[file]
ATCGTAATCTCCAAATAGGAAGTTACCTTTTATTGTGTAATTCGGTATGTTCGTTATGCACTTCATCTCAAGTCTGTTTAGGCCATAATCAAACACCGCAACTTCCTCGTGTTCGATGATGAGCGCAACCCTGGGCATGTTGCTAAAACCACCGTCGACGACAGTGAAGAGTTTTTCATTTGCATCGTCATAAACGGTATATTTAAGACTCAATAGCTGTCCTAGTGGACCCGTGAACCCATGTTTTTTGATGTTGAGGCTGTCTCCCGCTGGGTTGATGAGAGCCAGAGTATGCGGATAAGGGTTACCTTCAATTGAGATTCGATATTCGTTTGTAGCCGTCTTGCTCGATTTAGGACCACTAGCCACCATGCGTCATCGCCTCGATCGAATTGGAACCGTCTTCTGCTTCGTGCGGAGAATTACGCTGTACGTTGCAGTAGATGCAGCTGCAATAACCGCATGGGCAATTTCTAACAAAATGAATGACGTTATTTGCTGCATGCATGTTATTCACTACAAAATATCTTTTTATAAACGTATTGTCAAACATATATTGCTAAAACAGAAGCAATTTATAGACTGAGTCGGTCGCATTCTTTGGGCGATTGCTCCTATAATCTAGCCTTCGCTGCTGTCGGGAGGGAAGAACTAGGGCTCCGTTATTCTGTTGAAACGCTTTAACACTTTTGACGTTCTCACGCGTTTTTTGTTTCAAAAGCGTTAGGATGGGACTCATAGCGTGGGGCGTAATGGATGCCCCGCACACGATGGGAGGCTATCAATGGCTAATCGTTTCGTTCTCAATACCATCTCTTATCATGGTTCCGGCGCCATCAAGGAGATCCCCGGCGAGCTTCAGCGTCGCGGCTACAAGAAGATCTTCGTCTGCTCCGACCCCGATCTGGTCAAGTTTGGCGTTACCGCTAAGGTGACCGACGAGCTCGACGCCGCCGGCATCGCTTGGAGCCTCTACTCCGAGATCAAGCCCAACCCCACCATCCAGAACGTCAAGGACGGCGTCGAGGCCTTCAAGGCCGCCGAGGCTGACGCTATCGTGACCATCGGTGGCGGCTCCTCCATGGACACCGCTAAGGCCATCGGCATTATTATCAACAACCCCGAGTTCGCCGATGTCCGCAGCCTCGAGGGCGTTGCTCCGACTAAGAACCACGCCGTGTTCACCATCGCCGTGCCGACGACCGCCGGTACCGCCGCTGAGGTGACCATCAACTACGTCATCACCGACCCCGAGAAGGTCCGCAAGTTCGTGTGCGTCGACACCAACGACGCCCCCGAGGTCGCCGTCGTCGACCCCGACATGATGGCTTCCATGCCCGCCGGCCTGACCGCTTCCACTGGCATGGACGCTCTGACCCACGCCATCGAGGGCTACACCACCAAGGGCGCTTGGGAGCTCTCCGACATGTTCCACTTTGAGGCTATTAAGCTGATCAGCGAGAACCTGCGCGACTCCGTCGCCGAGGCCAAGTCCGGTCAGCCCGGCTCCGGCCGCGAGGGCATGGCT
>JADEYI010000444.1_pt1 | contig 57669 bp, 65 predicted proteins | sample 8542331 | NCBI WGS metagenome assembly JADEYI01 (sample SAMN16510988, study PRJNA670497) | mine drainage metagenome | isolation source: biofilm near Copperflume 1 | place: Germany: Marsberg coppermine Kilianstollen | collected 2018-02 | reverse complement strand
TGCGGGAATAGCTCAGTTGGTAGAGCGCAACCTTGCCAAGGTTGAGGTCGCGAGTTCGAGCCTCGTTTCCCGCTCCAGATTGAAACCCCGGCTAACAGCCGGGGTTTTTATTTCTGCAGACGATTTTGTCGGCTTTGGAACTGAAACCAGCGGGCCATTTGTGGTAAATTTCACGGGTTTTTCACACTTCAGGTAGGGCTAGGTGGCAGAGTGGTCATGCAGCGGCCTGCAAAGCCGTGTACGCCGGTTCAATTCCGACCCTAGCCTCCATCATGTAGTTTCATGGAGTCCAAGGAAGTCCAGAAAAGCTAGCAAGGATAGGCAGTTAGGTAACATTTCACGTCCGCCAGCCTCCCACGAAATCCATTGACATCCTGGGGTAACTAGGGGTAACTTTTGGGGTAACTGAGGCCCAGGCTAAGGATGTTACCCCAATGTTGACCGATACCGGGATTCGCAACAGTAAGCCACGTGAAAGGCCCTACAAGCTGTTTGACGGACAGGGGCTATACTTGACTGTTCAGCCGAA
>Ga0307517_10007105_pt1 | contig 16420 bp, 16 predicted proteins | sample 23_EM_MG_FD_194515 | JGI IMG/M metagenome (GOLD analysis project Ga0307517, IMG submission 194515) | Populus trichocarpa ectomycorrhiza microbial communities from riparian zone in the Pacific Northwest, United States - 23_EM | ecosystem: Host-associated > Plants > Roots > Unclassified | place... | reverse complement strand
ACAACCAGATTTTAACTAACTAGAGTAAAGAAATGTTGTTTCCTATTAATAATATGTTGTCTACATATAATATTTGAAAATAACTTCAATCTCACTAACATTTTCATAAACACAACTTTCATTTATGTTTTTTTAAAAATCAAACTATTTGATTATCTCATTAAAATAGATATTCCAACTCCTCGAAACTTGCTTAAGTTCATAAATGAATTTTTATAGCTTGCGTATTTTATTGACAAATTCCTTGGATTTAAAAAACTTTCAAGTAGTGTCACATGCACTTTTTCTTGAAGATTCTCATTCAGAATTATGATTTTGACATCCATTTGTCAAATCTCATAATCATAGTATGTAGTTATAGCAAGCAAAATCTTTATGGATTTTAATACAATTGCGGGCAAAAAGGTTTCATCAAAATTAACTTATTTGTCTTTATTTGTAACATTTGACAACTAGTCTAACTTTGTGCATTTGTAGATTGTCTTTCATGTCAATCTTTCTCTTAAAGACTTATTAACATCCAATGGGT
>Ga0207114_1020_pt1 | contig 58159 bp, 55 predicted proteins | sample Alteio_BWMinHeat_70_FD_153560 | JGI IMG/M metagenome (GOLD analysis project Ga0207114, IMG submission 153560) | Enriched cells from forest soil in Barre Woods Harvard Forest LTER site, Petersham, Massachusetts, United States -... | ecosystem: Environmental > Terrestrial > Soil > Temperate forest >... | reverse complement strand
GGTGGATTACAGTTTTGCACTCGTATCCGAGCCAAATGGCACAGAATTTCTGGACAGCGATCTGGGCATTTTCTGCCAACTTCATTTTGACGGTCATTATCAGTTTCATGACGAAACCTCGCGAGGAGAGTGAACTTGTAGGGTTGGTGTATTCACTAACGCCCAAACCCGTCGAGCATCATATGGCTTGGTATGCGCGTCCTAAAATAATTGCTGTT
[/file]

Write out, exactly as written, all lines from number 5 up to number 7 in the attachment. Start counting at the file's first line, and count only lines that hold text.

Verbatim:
ACAACCAGATTTTAACTAACTAGAGTAAAGAAATGTTGTTTCCTATTAATAATATGTTGTCTACATATAATATTTGAAAATAACTTCAATCTCACTAACATTTTCATAAACACAACTTTCATTTATGTTTTTTTAAAAATCAAACTATTTGATTATCTCATTAAAATAGATATTCCAACTCCTCGAAACTTGCTTAAGTTCATAAATGAATTTTTATAGCTTGCGTATTTTATTGACAAATTCCTTGGATTTAAAAAACTTTCAAGTAGTGTCACATGCACTTTTTCTTGAAGATTCTCATTCAGAATTATGATTTTGACATCCATTTGTCAAATCTCATAATCATAGTATGTAGTTATAGCAAGCAAAATCTTTATGGATTTTAATACAATTGCGGGCAAAAAGGTTTCATCAAAATTAACTTATTTGTCTTTATTTGTAACATTTGACAACTAGTCTAACTTTGTGCATTTGTAGATTGTCTTTCATGTCAATCTTTCTCTTAAAGACTTATTAACATCCAATGGGT
>Ga0207114_1020_pt1 | contig 58159 bp, 55 predicted proteins | sample Alteio_BWMinHeat_70_FD_153560 | JGI IMG/M metagenome (GOLD analysis project Ga0207114, IMG submission 153560) | Enriched cells from forest soil in Barre Woods Harvard Forest LTER site, Petersham, Massachusetts, United States -... | ecosystem: Environmental > Terrestrial > Soil > Temperate forest >... | reverse complement strand
GGTGGATTACAGTTTTGCACTCGTATCCGAGCCAAATGGCACAGAATTTCTGGACAGCGATCTGGGCATTTTCTGCCAACTTCATTTTGACGGTCATTATCAGTTTCATGACGAAACCTCGCGAGGAGAGTGAACTTGTAGGGTTGGTGTATTCACTAACGCCCAAACCCGTCGAGCATCATATGGCTTGGTATGCGCGTCCTAAAATAATTGCTGTT